Courtesy of Netflix, this afternoon I dropped the disc into my player and quickly realized that this was not like any other movie that I can think of. It's somewhat of an existential detective story that plays almost like a stream of consciousness. It's got a great cast. Jason Schwartzman plays Albert Markovski who works for Huckabees, a chain of big-box department stores. They don't name names, but I think most viewers would identify the woodlands he's saving as the Walden Woods project in Massachusetts. Dustin Hoffman and Lily Tomlin are likewise perfectly cast as the existential detectives. They never say her full name but they're are 20 million references to Shania, "Shania doesn't give a shit". And it's oh so sweet when Jason Schwartzman and Jude Law are arguing on the elevator, then the door opens and we see Shania Twain and she says "I am vegetarian, I eat tofu tuna".

Photo courtesy of Fox Searchlight Pictures

There's lots more to it of course and there is a great cast that includes Mark Wahlberg, Naomi Watts, Isabelle Huppert, Talia Shire, Richard Jenkins, Jonah Hill, and Isla Fisher. The writing and the dialogue are the main attraction here. As I watched this I couldn't imagine how the copywriters at Netflix could write the paragraph on the disc sleeve with a straight face. About three quarters of the way through the movie I had to re-read the sleeve.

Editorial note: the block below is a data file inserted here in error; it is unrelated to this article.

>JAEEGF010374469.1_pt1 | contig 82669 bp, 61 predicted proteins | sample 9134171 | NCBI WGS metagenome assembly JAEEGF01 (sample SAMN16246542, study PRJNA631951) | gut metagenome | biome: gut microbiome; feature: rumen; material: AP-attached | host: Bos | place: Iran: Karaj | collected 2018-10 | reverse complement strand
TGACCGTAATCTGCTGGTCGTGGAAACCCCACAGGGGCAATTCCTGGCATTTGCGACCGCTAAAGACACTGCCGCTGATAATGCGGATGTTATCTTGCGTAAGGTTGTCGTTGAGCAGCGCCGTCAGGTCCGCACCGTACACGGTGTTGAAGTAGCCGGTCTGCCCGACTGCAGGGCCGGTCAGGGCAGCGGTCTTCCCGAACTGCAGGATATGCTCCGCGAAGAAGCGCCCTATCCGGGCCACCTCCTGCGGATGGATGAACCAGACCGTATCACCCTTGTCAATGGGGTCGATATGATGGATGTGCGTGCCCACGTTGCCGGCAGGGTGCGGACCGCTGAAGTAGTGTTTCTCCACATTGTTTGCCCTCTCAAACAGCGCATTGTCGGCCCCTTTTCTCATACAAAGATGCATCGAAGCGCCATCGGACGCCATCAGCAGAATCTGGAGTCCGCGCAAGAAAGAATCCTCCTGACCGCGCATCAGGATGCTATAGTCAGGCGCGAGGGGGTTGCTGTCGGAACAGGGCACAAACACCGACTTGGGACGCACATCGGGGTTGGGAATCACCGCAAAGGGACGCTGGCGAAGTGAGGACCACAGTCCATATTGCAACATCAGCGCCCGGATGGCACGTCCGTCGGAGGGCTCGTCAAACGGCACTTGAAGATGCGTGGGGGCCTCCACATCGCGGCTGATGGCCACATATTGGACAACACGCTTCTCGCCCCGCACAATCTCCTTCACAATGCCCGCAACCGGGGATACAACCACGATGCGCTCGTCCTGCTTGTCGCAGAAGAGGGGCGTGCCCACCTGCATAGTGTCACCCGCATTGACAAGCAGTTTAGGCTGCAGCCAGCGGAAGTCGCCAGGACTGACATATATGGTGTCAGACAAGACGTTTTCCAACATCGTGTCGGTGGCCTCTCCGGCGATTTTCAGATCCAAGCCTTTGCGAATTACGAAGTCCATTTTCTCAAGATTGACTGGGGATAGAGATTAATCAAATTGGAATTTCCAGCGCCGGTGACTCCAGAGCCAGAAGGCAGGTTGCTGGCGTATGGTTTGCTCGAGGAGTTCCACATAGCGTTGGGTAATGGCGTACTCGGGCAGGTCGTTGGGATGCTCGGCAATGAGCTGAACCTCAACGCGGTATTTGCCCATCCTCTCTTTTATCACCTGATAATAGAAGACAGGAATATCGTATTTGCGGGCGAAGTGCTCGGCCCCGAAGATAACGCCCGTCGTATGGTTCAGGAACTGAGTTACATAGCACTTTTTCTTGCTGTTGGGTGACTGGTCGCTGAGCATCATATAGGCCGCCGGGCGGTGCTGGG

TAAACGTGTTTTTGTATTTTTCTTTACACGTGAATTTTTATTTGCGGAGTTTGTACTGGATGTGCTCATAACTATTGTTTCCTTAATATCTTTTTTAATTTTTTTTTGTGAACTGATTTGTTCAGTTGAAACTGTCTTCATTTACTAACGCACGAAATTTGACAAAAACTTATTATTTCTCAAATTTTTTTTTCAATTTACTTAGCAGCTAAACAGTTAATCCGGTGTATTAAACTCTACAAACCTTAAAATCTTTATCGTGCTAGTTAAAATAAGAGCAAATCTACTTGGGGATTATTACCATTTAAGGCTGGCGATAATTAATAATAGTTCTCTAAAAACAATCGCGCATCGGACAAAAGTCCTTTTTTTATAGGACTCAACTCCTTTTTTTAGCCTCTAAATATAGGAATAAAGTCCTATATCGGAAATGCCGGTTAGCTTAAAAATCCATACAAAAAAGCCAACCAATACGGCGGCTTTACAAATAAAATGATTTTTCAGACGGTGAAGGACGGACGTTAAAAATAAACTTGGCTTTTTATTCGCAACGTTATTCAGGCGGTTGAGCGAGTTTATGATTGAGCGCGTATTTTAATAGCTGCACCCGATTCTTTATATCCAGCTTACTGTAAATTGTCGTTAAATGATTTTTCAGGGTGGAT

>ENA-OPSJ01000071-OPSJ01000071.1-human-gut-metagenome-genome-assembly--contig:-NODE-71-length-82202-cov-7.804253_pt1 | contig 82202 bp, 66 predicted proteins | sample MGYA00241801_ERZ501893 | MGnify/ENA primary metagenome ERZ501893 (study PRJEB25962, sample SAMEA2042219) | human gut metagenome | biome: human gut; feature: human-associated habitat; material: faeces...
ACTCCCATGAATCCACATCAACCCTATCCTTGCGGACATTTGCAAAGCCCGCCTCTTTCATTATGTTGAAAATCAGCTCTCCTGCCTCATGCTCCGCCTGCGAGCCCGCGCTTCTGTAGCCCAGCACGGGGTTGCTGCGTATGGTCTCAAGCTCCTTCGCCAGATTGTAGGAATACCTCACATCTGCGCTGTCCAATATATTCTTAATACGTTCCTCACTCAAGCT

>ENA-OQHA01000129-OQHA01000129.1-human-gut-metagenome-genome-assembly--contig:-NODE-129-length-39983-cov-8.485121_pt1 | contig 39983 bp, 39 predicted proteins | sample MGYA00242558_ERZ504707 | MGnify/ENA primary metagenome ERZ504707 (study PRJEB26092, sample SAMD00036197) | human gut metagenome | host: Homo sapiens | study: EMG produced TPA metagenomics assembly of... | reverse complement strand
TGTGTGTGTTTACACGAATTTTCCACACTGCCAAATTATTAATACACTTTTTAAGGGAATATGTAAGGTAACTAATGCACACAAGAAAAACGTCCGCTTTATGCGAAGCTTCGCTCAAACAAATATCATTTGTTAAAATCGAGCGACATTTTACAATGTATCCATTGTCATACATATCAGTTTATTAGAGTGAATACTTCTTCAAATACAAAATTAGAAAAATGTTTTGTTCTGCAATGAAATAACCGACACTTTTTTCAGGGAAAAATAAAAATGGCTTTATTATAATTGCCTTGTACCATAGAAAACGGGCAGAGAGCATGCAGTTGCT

"When a mystery needs to be solved, and it's not a whodunit but rather a maze involving complex emotions, it requires the expertise of intellectual -- and perhaps slightly kooky -- detectives Vivian (Lily Tomlin) and Bernard (Dustin Hoffman). Jude Law and Naomi Watts co-star in David O. Russell's quirky comedy that finds the existential husband-and-wife team helping a do-gooding client (Jason Schwartzman) who's plagued by twists of fate."

That's actually a pretty fair description of the movie, but if you haven't seen it, I don't think it really prepares you for what you are about to see. The entire time, it seemed to me that it played like modern day Firesign Theater. I can tell that I loved this movie because it kept a smile on my face almost the entire time. I can't wait to watch it again. Ironically, the music didn't play that much a part in the movie. The movie's music soundtrack was good, certainly, but nothing like the way Russell uses music in American Hustle.